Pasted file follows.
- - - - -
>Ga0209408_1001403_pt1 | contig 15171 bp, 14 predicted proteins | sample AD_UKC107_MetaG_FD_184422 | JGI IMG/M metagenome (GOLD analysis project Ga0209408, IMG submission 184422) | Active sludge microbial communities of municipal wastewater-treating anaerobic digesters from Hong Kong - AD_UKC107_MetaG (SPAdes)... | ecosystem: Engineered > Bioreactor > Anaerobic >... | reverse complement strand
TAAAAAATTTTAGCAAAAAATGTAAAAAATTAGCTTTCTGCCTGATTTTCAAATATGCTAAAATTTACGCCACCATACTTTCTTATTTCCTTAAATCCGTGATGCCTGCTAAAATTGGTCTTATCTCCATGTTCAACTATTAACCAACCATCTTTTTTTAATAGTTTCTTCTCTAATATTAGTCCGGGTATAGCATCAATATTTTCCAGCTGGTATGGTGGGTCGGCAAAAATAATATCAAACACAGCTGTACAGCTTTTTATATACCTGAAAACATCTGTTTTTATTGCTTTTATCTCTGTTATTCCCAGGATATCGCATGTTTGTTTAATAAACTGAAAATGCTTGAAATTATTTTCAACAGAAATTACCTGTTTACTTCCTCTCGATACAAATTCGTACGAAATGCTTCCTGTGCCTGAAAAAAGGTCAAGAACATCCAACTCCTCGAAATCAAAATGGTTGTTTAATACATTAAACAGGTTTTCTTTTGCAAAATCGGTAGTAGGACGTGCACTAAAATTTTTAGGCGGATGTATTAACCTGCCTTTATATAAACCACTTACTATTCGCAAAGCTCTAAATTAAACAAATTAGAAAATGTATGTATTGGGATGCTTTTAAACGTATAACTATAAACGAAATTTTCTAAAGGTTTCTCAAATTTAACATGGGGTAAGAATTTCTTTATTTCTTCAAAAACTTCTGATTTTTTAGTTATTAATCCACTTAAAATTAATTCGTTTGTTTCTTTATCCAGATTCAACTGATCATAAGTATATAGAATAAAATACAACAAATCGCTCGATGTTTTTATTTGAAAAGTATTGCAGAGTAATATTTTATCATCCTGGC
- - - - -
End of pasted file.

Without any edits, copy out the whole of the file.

>Ga0209408_1001403_pt1 | contig 15171 bp, 14 predicted proteins | sample AD_UKC107_MetaG_FD_184422 | JGI IMG/M metagenome (GOLD analysis project Ga0209408, IMG submission 184422) | Active sludge microbial communities of municipal wastewater-treating anaerobic digesters from Hong Kong - AD_UKC107_MetaG (SPAdes)... | ecosystem: Engineered > Bioreactor > Anaerobic >... | reverse complement strand
TAAAAAATTTTAGCAAAAAATGTAAAAAATTAGCTTTCTGCCTGATTTTCAAATATGCTAAAATTTACGCCACCATACTTTCTTATTTCCTTAAATCCGTGATGCCTGCTAAAATTGGTCTTATCTCCATGTTCAACTATTAACCAACCATCTTTTTTTAATAGTTTCTTCTCTAATATTAGTCCGGGTATAGCATCAATATTTTCCAGCTGGTATGGTGGGTCGGCAAAAATAATATCAAACACAGCTGTACAGCTTTTTATATACCTGAAAACATCTGTTTTTATTGCTTTTATCTCTGTTATTCCCAGGATATCGCATGTTTGTTTAATAAACTGAAAATGCTTGAAATTATTTTCAACAGAAATTACCTGTTTACTTCCTCTCGATACAAATTCGTACGAAATGCTTCCTGTGCCTGAAAAAAGGTCAAGAACATCCAACTCCTCGAAATCAAAATGGTTGTTTAATACATTAAACAGGTTTTCTTTTGCAAAATCGGTAGTAGGACGTGCACTAAAATTTTTAGGCGGATGTATTAACCTGCCTTTATATAAACCACTTACTATTCGCAAAGCTCTAAATTAAACAAATTAGAAAATGTATGTATTGGGATGCTTTTAAACGTATAACTATAAACGAAATTTTCTAAAGGTTTCTCAAATTTAACATGGGGTAAGAATTTCTTTATTTCTTCAAAAACTTCTGATTTTTTAGTTATTAATCCACTTAAAATTAATTCGTTTGTTTCTTTATCCAGATTCAACTGATCATAAGTATATAGAATAAAATACAACAAATCGCTCGATGTTTTTATTTGAAAAGTATTGCAGAGTAATATTTTATCATCCTGGC